A parade of roadies, cruisers, and single speed bicycles pulled out of the Bike Saviours parking lot and took over South Roosevelt Street. Drivers were forced to wait as 58 giddy hooligans coasted through the first intersection, and pedestrians pulled out their phones to capture the group’s radiant energy. Rogue cyclists heading in the opposite direction either nodded their heads or turned around to join the pack. This was the new Car Resistance Action Party.
Alex ‘Jayarr’ Steiner was the ride leader and de facto chief of the tribe. He wielded a megaphone and funky hat, and his vision was to build a tight-knit community through a weekly circus of earnest riders. The pace was slow, the distance was short, and the destination was a different local restaurant each week.
Jayarr’s Surly Big Dummy hauled a large speaker filled with hypnotic party tunes, making the ride feel like a montage from a summer movie. Some danced, riding with no hands; others bopped their heads while getting to know someone new. They came from different jobs, voted for different candidates, enjoyed different flavors of beer, and ranged from 22 to over 65 years of age. Perhaps intimidating at first, due to the snug bond of the usual suspects, the unmistakable joy of a first-time crapper was evidence of welcoming vibrations.
As they drifted through Tempe Beach Park, the halfway point, the sense of comfort and belonging was palpable. They passed by a group of 100-plus boot campers pushing through a weekly workout. Hoots and hollers and frantic waves sprang from the fitness troupe, all provoked by Jayarr, his megaphone, and the supportive maniacs yelling behind him.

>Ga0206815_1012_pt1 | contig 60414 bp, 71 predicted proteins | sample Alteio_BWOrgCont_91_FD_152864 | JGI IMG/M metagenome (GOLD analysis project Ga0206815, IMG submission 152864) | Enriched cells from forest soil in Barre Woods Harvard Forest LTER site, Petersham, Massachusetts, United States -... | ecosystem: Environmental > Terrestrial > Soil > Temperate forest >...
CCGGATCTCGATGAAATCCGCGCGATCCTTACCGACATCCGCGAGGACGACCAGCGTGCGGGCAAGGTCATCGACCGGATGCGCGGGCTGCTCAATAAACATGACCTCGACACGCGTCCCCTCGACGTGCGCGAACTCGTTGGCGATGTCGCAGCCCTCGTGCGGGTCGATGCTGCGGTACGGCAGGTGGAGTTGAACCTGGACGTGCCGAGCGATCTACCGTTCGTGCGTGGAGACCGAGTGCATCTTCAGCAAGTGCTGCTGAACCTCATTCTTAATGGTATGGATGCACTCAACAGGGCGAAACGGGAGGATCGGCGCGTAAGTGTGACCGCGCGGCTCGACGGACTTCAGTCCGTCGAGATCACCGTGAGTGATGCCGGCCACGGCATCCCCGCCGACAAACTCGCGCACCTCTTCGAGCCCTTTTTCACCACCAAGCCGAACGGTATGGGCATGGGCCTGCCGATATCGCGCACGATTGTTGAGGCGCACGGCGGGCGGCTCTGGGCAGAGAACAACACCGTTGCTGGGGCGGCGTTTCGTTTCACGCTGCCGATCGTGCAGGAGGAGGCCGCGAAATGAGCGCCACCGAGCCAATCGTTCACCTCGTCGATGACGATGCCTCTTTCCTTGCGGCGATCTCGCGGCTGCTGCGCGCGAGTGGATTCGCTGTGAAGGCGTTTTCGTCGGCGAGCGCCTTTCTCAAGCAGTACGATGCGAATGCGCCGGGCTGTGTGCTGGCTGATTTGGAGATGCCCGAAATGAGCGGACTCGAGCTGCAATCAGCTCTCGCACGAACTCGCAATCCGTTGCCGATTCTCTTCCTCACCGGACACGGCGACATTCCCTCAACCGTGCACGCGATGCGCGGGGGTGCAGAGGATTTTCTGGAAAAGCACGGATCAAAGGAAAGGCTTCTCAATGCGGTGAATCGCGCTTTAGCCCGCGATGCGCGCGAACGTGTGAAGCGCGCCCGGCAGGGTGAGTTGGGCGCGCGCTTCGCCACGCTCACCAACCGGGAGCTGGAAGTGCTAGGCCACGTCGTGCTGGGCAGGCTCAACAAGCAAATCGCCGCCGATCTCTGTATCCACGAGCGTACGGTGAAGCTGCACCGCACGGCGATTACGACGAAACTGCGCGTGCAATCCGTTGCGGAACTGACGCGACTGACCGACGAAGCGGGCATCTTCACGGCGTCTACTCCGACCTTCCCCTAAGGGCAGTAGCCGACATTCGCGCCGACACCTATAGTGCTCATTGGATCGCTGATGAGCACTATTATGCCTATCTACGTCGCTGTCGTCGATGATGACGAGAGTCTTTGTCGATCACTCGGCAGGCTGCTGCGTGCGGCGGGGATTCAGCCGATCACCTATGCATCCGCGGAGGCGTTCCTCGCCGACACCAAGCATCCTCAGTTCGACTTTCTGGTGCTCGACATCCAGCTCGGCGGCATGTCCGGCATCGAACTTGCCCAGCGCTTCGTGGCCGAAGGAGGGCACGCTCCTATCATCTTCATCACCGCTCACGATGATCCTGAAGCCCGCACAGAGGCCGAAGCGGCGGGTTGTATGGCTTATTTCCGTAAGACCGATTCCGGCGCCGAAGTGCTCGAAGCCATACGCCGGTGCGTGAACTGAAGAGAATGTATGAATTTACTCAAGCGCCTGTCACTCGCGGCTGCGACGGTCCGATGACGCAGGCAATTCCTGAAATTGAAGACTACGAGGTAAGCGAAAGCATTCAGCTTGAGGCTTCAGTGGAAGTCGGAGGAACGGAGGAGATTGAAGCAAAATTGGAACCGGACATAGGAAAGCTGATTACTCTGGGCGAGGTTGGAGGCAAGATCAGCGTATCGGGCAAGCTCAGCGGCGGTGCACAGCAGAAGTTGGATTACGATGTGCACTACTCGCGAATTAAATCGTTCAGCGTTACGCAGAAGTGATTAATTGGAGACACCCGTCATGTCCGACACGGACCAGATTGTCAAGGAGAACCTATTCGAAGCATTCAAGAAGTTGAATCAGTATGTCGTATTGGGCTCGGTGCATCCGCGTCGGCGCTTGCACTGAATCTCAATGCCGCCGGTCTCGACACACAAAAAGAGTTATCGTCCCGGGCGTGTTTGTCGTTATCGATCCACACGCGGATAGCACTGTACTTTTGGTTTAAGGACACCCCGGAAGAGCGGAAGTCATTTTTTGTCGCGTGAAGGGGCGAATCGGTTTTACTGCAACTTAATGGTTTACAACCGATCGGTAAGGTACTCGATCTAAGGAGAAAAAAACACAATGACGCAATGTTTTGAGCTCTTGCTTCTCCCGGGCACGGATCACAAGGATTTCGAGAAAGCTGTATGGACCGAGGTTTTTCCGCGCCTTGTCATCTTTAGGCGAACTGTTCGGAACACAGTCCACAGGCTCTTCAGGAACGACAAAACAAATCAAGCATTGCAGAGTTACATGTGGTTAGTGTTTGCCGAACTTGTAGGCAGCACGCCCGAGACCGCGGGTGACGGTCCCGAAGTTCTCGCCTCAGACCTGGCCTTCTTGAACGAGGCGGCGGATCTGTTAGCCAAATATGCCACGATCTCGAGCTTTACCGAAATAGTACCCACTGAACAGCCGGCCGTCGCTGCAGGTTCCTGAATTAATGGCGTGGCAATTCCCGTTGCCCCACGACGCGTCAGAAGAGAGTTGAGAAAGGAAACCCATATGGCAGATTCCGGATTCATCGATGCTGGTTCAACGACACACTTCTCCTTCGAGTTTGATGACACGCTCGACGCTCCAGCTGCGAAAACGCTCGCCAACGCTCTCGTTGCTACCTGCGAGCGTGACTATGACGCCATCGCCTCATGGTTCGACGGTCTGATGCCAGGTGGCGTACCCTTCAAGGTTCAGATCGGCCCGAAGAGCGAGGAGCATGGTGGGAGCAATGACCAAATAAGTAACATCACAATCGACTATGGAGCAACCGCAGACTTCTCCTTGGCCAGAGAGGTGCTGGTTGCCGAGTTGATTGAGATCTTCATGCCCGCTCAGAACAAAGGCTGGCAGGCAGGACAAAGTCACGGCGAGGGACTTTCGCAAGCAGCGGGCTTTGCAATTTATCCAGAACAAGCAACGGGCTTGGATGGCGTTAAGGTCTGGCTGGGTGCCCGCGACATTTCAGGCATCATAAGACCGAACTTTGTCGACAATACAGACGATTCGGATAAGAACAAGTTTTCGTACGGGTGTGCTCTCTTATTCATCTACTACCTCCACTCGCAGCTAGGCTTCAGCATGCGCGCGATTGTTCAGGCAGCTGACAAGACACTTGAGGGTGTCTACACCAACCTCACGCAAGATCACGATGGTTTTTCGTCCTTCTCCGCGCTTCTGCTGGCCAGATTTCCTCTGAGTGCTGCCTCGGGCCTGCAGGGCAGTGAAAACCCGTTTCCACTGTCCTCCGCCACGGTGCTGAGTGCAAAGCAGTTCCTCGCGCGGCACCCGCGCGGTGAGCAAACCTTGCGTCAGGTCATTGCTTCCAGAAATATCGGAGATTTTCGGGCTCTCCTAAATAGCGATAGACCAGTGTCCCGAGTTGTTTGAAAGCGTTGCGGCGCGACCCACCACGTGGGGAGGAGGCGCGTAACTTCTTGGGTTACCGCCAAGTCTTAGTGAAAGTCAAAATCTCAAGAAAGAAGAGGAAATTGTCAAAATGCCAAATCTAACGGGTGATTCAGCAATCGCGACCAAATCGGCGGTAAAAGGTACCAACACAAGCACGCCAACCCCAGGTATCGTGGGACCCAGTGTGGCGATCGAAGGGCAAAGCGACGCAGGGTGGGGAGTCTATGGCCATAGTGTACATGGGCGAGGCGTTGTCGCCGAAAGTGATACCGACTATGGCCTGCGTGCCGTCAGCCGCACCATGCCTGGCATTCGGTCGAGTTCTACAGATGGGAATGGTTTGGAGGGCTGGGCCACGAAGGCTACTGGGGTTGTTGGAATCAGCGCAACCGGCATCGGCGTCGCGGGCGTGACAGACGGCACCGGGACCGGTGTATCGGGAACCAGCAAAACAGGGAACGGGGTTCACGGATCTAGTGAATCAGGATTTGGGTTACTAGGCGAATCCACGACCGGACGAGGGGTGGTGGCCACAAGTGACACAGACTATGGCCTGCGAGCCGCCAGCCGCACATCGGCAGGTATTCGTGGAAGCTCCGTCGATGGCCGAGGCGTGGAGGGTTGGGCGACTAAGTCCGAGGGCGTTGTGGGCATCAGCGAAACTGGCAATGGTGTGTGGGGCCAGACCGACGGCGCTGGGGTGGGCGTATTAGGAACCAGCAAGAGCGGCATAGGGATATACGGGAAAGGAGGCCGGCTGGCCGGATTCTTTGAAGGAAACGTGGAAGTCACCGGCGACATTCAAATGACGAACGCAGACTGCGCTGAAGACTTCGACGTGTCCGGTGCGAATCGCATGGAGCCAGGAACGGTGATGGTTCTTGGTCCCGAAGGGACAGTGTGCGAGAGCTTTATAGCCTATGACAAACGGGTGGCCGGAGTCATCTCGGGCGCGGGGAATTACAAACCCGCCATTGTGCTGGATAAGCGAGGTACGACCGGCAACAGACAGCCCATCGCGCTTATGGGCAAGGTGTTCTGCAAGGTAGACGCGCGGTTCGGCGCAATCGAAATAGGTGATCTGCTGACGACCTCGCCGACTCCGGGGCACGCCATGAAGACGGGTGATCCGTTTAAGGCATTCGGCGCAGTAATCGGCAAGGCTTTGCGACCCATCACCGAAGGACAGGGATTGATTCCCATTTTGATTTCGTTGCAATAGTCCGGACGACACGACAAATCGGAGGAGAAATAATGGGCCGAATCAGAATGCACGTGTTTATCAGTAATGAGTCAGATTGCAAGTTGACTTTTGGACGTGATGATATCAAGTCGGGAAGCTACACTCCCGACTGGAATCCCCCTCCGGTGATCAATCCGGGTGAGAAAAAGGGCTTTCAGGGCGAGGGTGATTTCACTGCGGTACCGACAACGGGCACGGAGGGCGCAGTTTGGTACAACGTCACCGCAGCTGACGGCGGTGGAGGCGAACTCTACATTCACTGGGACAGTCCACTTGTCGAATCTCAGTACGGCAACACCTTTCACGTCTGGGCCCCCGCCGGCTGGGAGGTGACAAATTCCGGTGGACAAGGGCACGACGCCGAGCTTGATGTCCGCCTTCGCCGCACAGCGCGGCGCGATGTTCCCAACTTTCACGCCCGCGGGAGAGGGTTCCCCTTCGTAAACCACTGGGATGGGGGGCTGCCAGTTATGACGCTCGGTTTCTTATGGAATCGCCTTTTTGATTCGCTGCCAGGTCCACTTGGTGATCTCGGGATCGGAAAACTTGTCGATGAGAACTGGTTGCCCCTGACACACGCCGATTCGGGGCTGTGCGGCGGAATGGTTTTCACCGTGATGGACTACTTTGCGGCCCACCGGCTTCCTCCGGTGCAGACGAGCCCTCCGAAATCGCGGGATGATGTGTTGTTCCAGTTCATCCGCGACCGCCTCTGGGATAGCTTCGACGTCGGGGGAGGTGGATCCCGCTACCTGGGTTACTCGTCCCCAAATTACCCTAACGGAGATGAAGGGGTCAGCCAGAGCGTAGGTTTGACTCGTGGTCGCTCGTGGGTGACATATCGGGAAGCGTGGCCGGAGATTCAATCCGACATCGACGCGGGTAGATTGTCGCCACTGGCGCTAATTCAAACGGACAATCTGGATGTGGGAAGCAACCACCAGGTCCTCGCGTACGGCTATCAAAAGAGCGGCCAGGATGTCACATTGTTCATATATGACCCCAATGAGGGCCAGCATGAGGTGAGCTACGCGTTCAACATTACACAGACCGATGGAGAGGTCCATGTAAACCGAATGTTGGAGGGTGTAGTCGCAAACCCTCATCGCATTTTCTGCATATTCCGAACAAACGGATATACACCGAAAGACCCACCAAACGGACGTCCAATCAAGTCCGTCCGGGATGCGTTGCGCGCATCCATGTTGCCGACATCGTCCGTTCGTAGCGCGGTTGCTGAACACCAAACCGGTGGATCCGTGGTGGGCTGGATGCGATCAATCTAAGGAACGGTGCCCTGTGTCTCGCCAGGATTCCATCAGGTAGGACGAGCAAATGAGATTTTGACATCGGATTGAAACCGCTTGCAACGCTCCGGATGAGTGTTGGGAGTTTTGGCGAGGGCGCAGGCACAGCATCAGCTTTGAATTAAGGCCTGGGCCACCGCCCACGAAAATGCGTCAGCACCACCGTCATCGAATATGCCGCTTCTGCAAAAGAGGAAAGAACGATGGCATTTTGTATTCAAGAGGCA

The last leg of the ride bombarded ASU’s campus, where during the school year it had become the stuff of campus lore. Adults riding bikes together could be a head-exploding concept to the college student. Circling a raised planter while performing a call and response to “I’m Gonna Be (500 miles)” by The Proclaimers was this ride’s attempt to enlighten these students on social cycling.
After circling three or four or five times, the swarm headed off campus and toward the final destination.
Tapacubo, the spot of the week, had a large square bar, halfway between inside and out, with taps and bottles of booze on both sides of the well. The thirsty mob surrounded it, ordering local craft beers and 4-dollar margaritas before heading to the pool.
A few kicked back and waited for appetizers, but most riders hopped in the water with little hesitation and started an impromptu game of keep-the-ball-in-the-air-for-as-long-as-you-can. The serving staff kept the party going well into the night, whirling around with trays and notepads, taking orders and passing drinks to outstretched hands.
Strangers became friends and friends became family. It felt special, it felt surreal, and it happened every Tuesday around 7:00 pm.
Photo Credit: Alex Steiner
Video Credit: Anthony Scalise